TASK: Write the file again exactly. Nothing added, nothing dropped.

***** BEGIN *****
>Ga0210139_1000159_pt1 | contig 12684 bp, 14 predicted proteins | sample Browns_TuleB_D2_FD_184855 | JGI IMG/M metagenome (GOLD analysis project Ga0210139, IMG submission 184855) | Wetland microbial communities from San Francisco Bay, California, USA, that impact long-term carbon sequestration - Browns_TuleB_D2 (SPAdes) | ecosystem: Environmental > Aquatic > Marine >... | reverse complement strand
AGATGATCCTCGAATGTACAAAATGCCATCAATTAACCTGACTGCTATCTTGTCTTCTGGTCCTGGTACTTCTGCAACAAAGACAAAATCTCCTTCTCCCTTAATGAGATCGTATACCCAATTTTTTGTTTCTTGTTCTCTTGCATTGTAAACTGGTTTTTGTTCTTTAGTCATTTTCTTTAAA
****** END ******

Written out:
>Ga0210139_1000159_pt1 | contig 12684 bp, 14 predicted proteins | sample Browns_TuleB_D2_FD_184855 | JGI IMG/M metagenome (GOLD analysis project Ga0210139, IMG submission 184855) | Wetland microbial communities from San Francisco Bay, California, USA, that impact long-term carbon sequestration - Browns_TuleB_D2 (SPAdes) | ecosystem: Environmental > Aquatic > Marine >... | reverse complement strand
AGATGATCCTCGAATGTACAAAATGCCATCAATTAACCTGACTGCTATCTTGTCTTCTGGTCCTGGTACTTCTGCAACAAAGACAAAATCTCCTTCTCCCTTAATGAGATCGTATACCCAATTTTTTGTTTCTTGTTCTCTTGCATTGTAAACTGGTTTTTGTTCTTTAGTCATTTTCTTTAAA